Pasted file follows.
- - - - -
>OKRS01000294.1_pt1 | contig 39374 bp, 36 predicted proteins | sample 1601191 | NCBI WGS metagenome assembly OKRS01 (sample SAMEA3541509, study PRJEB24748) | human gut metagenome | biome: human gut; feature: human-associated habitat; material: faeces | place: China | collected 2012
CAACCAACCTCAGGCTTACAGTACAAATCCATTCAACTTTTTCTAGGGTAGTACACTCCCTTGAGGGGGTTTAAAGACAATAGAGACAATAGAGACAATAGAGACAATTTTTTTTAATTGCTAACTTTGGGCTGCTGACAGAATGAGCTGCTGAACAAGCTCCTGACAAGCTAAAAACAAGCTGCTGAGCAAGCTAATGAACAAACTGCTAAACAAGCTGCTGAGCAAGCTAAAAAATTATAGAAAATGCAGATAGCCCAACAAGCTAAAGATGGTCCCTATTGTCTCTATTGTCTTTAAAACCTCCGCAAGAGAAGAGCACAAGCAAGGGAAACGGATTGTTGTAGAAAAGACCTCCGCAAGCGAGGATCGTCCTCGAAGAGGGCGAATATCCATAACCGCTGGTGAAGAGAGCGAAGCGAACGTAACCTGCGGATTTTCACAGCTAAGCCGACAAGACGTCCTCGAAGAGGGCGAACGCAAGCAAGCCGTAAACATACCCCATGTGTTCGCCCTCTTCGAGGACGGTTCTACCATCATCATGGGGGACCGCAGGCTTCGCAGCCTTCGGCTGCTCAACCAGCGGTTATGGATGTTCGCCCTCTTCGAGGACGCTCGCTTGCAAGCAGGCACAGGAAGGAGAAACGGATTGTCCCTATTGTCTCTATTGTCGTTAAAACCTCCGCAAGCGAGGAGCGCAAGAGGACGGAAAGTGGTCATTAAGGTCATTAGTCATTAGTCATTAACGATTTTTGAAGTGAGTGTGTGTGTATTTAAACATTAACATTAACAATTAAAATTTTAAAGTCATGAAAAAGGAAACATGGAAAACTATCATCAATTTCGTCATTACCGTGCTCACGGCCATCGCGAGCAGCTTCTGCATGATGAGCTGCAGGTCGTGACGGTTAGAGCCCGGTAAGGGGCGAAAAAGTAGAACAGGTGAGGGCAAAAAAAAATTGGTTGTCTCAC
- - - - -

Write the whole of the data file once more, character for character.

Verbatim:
>OKRS01000294.1_pt1 | contig 39374 bp, 36 predicted proteins | sample 1601191 | NCBI WGS metagenome assembly OKRS01 (sample SAMEA3541509, study PRJEB24748) | human gut metagenome | biome: human gut; feature: human-associated habitat; material: faeces | place: China | collected 2012
CAACCAACCTCAGGCTTACAGTACAAATCCATTCAACTTTTTCTAGGGTAGTACACTCCCTTGAGGGGGTTTAAAGACAATAGAGACAATAGAGACAATAGAGACAATTTTTTTTAATTGCTAACTTTGGGCTGCTGACAGAATGAGCTGCTGAACAAGCTCCTGACAAGCTAAAAACAAGCTGCTGAGCAAGCTAATGAACAAACTGCTAAACAAGCTGCTGAGCAAGCTAAAAAATTATAGAAAATGCAGATAGCCCAACAAGCTAAAGATGGTCCCTATTGTCTCTATTGTCTTTAAAACCTCCGCAAGAGAAGAGCACAAGCAAGGGAAACGGATTGTTGTAGAAAAGACCTCCGCAAGCGAGGATCGTCCTCGAAGAGGGCGAATATCCATAACCGCTGGTGAAGAGAGCGAAGCGAACGTAACCTGCGGATTTTCACAGCTAAGCCGACAAGACGTCCTCGAAGAGGGCGAACGCAAGCAAGCCGTAAACATACCCCATGTGTTCGCCCTCTTCGAGGACGGTTCTACCATCATCATGGGGGACCGCAGGCTTCGCAGCCTTCGGCTGCTCAACCAGCGGTTATGGATGTTCGCCCTCTTCGAGGACGCTCGCTTGCAAGCAGGCACAGGAAGGAGAAACGGATTGTCCCTATTGTCTCTATTGTCGTTAAAACCTCCGCAAGCGAGGAGCGCAAGAGGACGGAAAGTGGTCATTAAGGTCATTAGTCATTAGTCATTAACGATTTTTGAAGTGAGTGTGTGTGTATTTAAACATTAACATTAACAATTAAAATTTTAAAGTCATGAAAAAGGAAACATGGAAAACTATCATCAATTTCGTCATTACCGTGCTCACGGCCATCGCGAGCAGCTTCTGCATGATGAGCTGCAGGTCGTGACGGTTAGAGCCCGGTAAGGGGCGAAAAAGTAGAACAGGTGAGGGCAAAAAAAAATTGGTTGTCTCAC